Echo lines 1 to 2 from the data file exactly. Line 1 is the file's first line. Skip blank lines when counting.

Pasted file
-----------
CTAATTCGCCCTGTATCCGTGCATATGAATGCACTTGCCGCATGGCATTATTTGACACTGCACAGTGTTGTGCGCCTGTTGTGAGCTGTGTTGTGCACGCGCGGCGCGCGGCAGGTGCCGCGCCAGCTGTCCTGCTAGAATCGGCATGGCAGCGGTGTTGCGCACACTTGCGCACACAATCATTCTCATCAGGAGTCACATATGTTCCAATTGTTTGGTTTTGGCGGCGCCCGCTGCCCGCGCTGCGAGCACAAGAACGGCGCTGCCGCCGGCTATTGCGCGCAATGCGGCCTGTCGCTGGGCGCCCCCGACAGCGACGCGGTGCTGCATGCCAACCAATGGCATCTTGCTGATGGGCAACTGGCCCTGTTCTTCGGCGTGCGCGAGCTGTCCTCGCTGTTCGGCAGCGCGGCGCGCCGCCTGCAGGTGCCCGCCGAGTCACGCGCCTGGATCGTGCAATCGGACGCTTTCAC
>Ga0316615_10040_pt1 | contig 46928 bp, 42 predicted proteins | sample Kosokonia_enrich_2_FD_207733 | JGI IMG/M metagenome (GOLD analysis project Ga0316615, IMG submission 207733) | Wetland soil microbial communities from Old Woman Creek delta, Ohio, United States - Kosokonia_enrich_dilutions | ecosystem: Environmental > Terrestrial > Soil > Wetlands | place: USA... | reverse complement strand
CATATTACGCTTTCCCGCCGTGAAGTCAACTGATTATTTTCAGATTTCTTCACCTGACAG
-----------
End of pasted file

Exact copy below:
CTAATTCGCCCTGTATCCGTGCATATGAATGCACTTGCCGCATGGCATTATTTGACACTGCACAGTGTTGTGCGCCTGTTGTGAGCTGTGTTGTGCACGCGCGGCGCGCGGCAGGTGCCGCGCCAGCTGTCCTGCTAGAATCGGCATGGCAGCGGTGTTGCGCACACTTGCGCACACAATCATTCTCATCAGGAGTCACATATGTTCCAATTGTTTGGTTTTGGCGGCGCCCGCTGCCCGCGCTGCGAGCACAAGAACGGCGCTGCCGCCGGCTATTGCGCGCAATGCGGCCTGTCGCTGGGCGCCCCCGACAGCGACGCGGTGCTGCATGCCAACCAATGGCATCTTGCTGATGGGCAACTGGCCCTGTTCTTCGGCGTGCGCGAGCTGTCCTCGCTGTTCGGCAGCGCGGCGCGCCGCCTGCAGGTGCCCGCCGAGTCACGCGCCTGGATCGTGCAATCGGACGCTTTCAC
>Ga0316615_10040_pt1 | contig 46928 bp, 42 predicted proteins | sample Kosokonia_enrich_2_FD_207733 | JGI IMG/M metagenome (GOLD analysis project Ga0316615, IMG submission 207733) | Wetland soil microbial communities from Old Woman Creek delta, Ohio, United States - Kosokonia_enrich_dilutions | ecosystem: Environmental > Terrestrial > Soil > Wetlands | place: USA... | reverse complement strand